-Valley of Anahuac, New Year’s Eve, 1507. Tenochtitlán, the great island city, capital of the Mexica empire, lies cloaked in darkness. An eerie silence pervades the vast ceremonial center — the Teocalli or Templo Mayor — spreading out over Moctezuma’s splendid palace, with its botanical gardens and well-stocked zoo, across the market places, canals, aqueducts, and within each of […]

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About Mexican Food

Piñata. © Maria Elena, 1999

A Mexican Christmas dinner: tamales, turkey, tejocotes

Mexican Kitchen The usually bustling Mexican markets become even more so in December, when the mountains of fruit for ponche navideño (Christmas punch) compete with a wild array of tinsel-y decorations for shoppers’ attention, and the excitement leading to the posadas and pastorelas builds up. The culmination of all this preparation is, of course, Noche […]

Culture & Arts

Cover

Lake Chapala: A Postcard History (review)

Tony Burton’s most recent book, Lake Chapala: a postcard history, is an interesting pictorial romp through the Lake Chapala area from just before the twentieth century to about 1960. Over 150 postcards mostly taken from Burton’s private collection give a broad overview of what life was like around the lake from the time when the […]

Holy Friday evening, Los Varones carry the coffin through the village. The procession walks on tapetes de aserrín. © Joseph Sorrentino, 2023

Holy Week in San Gregorio Atlapulco, Xochimilco, Mexico City

Like virtually every pueblo in Mexico, residents of San Gregorio Atlapulco (in Xochimilco, Mexico City) celebrate Semana Santa (Holy Week) with processions, extra masses and a depiction of Christ’s crucifixion. But one thing sets San Gregorio apart from other pueblos: Holy Week is run by fourteen young men known as Los Varones. There’s no group […]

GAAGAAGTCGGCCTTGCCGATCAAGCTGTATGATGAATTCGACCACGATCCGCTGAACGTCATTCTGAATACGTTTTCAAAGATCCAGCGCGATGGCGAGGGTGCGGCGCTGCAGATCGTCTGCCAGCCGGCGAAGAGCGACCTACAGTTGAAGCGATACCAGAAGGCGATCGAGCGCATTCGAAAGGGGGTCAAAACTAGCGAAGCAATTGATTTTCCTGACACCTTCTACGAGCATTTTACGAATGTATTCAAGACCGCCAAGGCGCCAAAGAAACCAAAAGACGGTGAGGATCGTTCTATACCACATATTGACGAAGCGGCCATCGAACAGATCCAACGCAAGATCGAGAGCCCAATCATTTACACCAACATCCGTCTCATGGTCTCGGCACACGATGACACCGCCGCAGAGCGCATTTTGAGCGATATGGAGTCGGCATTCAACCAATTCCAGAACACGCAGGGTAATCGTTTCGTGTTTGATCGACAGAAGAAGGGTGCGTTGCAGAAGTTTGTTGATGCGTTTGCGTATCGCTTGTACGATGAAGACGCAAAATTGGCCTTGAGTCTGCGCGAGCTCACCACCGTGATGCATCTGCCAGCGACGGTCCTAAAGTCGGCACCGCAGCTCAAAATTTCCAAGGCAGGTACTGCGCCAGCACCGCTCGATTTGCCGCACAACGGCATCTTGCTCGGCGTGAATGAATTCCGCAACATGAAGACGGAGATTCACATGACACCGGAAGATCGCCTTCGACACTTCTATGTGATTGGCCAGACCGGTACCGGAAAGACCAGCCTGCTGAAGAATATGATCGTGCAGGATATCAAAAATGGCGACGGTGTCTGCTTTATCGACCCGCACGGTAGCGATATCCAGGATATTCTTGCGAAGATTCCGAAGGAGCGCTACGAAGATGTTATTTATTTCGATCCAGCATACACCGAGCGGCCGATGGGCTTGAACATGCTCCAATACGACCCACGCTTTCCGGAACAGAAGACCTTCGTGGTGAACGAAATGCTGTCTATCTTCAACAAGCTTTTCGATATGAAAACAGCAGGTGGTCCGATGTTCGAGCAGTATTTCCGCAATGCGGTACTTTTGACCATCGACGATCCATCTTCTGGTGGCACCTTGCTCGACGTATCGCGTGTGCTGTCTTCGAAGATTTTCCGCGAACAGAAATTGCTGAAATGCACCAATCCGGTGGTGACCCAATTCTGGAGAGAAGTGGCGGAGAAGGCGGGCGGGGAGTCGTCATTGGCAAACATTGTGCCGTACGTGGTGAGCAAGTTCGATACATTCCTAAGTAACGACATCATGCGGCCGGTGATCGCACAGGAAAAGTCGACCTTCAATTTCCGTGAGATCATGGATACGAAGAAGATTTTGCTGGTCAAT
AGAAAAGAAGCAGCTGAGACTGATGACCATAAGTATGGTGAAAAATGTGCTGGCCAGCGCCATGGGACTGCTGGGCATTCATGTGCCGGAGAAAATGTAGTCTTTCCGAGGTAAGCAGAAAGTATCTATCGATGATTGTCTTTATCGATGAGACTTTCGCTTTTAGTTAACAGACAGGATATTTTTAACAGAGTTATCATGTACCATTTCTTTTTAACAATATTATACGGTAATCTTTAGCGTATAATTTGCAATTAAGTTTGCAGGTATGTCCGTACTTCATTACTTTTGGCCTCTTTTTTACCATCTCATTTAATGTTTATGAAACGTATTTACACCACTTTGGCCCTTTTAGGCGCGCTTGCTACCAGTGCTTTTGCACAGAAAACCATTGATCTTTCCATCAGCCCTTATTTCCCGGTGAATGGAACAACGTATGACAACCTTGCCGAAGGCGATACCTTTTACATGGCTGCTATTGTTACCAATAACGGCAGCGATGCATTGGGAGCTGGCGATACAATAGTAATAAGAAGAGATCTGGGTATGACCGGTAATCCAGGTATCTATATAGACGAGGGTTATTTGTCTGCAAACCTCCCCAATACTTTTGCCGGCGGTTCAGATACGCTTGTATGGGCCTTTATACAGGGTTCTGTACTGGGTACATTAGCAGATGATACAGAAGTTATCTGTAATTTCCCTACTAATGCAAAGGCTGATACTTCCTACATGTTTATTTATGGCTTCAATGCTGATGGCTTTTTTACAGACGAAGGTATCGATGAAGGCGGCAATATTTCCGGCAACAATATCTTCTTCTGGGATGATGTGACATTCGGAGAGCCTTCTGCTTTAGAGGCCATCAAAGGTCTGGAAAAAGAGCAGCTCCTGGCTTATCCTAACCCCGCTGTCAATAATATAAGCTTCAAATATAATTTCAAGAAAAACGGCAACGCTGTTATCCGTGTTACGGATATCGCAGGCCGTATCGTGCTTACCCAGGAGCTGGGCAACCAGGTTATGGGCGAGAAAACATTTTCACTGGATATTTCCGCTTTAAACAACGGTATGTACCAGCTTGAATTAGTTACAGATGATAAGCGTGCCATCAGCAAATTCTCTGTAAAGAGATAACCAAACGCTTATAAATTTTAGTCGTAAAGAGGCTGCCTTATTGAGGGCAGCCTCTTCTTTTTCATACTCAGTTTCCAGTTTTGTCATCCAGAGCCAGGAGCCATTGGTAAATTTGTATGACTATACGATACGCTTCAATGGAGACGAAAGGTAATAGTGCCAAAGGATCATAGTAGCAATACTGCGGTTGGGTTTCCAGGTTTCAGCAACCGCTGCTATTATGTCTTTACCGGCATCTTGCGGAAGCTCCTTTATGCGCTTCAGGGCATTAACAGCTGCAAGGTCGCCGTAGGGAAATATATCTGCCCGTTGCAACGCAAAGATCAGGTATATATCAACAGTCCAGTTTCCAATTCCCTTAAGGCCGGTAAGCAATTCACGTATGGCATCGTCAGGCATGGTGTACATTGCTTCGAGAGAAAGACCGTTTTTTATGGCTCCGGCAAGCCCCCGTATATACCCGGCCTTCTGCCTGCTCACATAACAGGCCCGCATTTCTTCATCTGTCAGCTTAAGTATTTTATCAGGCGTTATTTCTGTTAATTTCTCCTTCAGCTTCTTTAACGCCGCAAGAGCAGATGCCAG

Posts of Interest

Cultural Customs

Chiapas fruit stand, 2004. Credit: Marisa Burton.

Should You Walk with a Friend in Mexico?

After numerous forays into Mexico over the past six decades, I’ve learned a few things about Mexico and Mexicans. Most of our southern neighbors are honest, trustworthy and friendly to a fault. However, do not trust a Mexican amigo when it comes to accurate walking distances. I don’t care if you’ve known the person for […]

Dog Walker in Condesa, Mexico City

Linguistic and cultural language puzzles in Mexico

Pat Hall On one of our first trips to Mexico, my husband asked a perplexing question: “Why are Mexicans using the Welsh word, oi?” My husband is from Wales and, at that point, spoke no Spanish. The British use the word oi as an interjection to call attention, or as a challenge, depending on its […]

Dresses. © Marisa Burton 2018.

La Quinceañera: a celebration of budding womanhood

The transition from childhood to womanhood is a significant passage for adolescent girls in almost all cultures. In Mexico, it is marked with the celebration of the Quinceañera, or 15th Birthday. From a north-of-the-border viewpoint, it may be seen as a cross between Sweet Sixteen and a debutante’s coming out party. The celebration is a […]

Herbs in a botica or yerberia in Amarillo are sold by the ounce or bag, and the price of the herb will include advice from the yerbero who will specify what quantity of the herb to use and how to take it. The most common form is herbal teas. In other cases the herb may be applied directly to the affected area. © John G. Gladstein, 2010

Mexico’s alternative medicine in Amarillo, Texas

In Mexico, alternative medicine has long been popular. With the increase of healthcare costs, insurance, traditional medicines and a visit to the doctor’s office in the U.S., many people are seeking alternative means to treat ailments, both physical and mental. “In most cases with non-traditional treatment, there is no language barrier, no need for an […]